[Openstack] Swift questions
me at not.mn
Wed Aug 27 16:43:51 UTC 2014
Just to clarify the first answer. Everything Paul said is correct: with 3 replicas, Swift requires that 2 (a quorum) are successful before a success can be returned to the client. But, assuming there isn't any current issue in the cluster (ie it's healthy), then all replicas will be written before success is returned to the client. Swift doesn't spool the object for later storage. The data is written to disk (for every replica) as it is streamed to the cluster. The quorum check simply allows for better availability if a drive fails during the write. In most cases, a 2xx response to a PUT means that the data is fully replicated and durably flushed to disk for every replica.
Background replication is only done to handle failures (eg a drive failing). When a client gets a success response (2xx code) from Swift from a write request, the client can assume that Swift has durably stored the data and is responsible for keeping it. If the client gets a 5xx response, the client should retry the request because Swift is not offering any guarantees about the durability of the data stored.
On Aug 27, 2014, at 7:43 AM, Luse, Paul E <paul.e.luse at intel.com> wrote:
> Not sure how much nitty gritty detail you care to know as some of these answers will get into code specifics which you're better off exploring on your own so my explanation isn't potentially dated. At a high level though, the proxy looks up the nodes that are responsible for the storing of an object and its container via the rings. It passes that info to the storage nodes when it does the PUT request so when the storage node goes to update the container it's been told "and here are the nodes to send the container update to". It will send the updates to all of them. Similarly, once the container server has updated its database it goes and updates the appropriate account databases.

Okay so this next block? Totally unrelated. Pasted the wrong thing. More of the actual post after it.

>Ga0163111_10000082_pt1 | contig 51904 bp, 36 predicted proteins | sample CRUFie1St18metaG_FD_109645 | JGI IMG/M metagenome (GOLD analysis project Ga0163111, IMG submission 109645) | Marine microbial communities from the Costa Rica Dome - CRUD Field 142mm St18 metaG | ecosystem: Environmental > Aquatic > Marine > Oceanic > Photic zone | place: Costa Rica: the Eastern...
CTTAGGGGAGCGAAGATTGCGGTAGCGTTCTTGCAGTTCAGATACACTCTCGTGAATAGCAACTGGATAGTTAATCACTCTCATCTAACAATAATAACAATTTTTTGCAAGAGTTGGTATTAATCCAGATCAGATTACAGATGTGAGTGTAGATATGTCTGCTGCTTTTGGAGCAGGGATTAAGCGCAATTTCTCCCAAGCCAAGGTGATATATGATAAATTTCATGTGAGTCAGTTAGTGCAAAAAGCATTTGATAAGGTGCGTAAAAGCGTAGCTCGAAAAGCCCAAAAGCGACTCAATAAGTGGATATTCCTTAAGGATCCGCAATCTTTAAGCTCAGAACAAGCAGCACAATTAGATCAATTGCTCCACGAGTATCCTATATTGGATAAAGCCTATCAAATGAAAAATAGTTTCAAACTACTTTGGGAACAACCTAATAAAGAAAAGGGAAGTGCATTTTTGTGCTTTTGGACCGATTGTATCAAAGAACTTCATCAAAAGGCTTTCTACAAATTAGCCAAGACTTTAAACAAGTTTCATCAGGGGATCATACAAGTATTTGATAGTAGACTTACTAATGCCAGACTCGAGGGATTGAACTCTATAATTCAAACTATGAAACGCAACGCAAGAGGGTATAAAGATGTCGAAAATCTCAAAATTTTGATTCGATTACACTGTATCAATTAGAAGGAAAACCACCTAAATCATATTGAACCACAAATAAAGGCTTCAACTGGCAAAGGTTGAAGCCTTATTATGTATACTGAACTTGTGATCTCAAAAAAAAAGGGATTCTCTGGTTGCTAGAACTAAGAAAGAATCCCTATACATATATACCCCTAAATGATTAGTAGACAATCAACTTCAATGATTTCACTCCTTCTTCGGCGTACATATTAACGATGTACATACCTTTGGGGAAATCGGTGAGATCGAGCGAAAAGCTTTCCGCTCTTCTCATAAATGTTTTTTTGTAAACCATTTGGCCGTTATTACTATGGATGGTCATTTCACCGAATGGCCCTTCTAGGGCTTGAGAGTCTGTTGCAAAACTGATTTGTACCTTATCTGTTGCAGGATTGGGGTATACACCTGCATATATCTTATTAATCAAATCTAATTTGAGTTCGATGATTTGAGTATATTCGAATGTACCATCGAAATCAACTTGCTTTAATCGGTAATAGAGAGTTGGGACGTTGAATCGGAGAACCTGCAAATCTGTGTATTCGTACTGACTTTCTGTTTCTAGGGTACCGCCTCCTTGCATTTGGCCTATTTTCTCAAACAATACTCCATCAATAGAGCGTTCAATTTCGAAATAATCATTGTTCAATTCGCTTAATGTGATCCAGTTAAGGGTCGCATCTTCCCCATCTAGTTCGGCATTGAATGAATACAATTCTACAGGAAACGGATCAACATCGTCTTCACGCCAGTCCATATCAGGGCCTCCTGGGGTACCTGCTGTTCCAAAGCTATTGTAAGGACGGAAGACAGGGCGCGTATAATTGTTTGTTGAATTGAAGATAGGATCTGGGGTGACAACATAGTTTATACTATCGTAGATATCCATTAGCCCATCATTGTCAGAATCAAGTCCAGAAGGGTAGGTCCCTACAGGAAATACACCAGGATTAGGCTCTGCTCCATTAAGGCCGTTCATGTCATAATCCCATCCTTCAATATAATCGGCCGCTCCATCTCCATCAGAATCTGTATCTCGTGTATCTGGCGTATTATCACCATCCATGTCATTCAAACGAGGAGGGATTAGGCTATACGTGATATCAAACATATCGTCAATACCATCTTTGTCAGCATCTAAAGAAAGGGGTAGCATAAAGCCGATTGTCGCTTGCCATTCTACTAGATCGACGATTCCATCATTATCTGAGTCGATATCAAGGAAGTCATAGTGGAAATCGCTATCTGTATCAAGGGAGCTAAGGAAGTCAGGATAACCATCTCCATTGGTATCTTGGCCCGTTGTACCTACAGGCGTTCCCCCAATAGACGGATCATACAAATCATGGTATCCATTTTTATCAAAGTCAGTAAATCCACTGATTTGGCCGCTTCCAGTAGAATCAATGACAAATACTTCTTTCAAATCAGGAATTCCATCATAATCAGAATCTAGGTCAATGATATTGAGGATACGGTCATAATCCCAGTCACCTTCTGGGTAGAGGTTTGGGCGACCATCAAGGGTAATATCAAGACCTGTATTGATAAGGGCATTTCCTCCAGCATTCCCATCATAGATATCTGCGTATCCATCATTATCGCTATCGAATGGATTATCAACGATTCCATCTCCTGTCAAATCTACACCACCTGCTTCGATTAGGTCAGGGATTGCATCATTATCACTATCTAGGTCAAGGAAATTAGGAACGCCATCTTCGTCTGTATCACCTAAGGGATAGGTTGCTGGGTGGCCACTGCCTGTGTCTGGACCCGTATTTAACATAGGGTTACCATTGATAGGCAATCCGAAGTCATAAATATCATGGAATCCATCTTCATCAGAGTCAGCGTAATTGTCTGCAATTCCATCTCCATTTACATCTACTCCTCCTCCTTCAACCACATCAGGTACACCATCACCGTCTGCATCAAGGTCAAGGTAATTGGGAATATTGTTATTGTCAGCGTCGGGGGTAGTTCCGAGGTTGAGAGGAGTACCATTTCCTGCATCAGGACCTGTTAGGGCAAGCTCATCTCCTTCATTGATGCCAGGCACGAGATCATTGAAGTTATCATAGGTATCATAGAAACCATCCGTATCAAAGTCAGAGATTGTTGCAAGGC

> Make sense?
> -----Original Message-----
> From: Marcus White [mailto:roastedseaweed.k at gmail.com]
> Sent: Wednesday, August 27, 2014 7:04 AM
> To: Luse, Paul E
> Cc: openstack
> Subject: Re: [Openstack] Swift questions
> Thanks Paul:)
> For the container part, you mentioned that node(meaning object
> server?) contacts the container server. Since you can have multiple container servers, how does the object server know which container server to contact? How and where the container gets updated is a bit confusing. With container rings and account rings being separate and in the proxy part, I am not sure I understand how that path works.
> On Wed, Aug 27, 2014 at 6:15 PM, Luse, Paul E <paul.e.luse at intel.com> wrote:
>> Hi Marcus,
>> See answers below. Feel free to ask follow-ups, others may have more to add as well.
>> -----Original Message-----
>> From: Marcus White [mailto:roastedseaweed.k at gmail.com]
>> Sent: Wednesday, August 27, 2014 5:04 AM
>> To: openstack
>> Subject: [Openstack] Swift questions
>> Some questions on new and old features of Swift. Any help would be
>> great:) Some are very basic, sorry!
>> 1. Does Swift write two copies and then return back to the client in the 3 replica case, with third in the background?
>> PL> Depends on the number of replicas, the formula for what we call a quorum is n/2 + 1 which is the number of success responses we get from the back end storage nodes before telling the client that all is good. So, yes, with 3 replicas you need 2 good responses before returning OK.